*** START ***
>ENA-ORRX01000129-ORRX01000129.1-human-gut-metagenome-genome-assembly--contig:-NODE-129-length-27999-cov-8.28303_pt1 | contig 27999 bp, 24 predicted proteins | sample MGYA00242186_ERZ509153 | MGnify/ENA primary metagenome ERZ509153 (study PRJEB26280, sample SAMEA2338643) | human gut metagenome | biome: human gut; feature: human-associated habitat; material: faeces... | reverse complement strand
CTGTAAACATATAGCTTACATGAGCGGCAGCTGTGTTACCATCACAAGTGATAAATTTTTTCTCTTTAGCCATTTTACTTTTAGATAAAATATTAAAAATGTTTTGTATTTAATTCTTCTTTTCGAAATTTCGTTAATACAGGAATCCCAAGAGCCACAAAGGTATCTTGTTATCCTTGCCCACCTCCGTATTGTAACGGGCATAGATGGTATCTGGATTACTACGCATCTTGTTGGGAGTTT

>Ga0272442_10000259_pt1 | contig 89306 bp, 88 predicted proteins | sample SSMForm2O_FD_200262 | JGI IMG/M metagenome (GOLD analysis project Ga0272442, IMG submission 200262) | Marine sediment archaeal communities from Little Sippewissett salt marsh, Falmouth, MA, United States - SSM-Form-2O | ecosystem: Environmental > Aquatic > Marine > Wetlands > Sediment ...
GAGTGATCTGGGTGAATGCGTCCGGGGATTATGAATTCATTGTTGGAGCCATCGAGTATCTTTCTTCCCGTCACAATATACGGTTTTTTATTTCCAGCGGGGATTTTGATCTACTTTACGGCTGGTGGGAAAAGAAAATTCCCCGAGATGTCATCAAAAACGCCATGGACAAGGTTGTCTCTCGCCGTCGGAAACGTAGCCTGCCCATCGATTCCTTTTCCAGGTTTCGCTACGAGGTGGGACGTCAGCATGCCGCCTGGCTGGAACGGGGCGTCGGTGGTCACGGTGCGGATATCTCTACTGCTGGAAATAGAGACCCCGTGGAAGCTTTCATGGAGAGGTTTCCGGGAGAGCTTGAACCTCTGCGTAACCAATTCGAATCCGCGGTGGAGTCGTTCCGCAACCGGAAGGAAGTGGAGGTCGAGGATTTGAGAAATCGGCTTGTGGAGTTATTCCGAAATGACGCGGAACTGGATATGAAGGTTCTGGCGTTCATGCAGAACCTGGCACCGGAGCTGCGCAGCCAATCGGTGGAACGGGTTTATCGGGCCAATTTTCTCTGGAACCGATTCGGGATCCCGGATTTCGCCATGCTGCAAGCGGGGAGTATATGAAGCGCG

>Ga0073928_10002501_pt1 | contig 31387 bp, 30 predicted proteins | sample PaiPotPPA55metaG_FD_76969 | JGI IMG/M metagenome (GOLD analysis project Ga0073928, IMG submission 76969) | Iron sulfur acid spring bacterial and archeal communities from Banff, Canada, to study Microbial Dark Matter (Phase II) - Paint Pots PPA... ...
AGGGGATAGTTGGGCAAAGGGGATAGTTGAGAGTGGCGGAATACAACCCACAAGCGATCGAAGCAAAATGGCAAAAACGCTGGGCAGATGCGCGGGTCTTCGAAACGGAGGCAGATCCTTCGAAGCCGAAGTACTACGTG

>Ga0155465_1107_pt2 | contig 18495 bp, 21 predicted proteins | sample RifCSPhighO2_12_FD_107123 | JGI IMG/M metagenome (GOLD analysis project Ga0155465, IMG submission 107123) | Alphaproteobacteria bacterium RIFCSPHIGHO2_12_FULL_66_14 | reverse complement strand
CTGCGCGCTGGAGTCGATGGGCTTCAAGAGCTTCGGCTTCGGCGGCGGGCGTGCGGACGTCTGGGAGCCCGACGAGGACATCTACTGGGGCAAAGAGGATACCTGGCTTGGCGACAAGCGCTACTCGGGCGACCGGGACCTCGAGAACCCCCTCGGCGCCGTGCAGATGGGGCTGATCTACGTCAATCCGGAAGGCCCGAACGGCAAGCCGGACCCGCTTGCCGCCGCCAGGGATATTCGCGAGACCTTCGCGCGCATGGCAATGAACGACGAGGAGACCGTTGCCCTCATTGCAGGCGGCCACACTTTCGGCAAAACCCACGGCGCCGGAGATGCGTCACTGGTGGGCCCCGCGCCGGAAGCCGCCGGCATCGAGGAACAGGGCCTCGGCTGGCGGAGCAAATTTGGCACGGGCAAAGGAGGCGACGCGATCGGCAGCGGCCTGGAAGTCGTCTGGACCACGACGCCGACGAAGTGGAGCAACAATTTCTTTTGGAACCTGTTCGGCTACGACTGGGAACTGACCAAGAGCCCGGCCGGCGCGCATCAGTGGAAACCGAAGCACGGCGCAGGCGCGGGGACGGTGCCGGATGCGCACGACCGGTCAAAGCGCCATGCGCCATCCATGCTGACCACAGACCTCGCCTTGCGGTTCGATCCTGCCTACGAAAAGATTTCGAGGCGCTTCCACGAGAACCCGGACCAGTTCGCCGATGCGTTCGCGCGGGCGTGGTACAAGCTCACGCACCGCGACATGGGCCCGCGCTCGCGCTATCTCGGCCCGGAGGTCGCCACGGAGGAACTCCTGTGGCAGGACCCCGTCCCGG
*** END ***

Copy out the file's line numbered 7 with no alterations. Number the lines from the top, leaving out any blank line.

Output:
>Ga0155465_1107_pt2 | contig 18495 bp, 21 predicted proteins | sample RifCSPhighO2_12_FD_107123 | JGI IMG/M metagenome (GOLD analysis project Ga0155465, IMG submission 107123) | Alphaproteobacteria bacterium RIFCSPHIGHO2_12_FULL_66_14 | reverse complement strand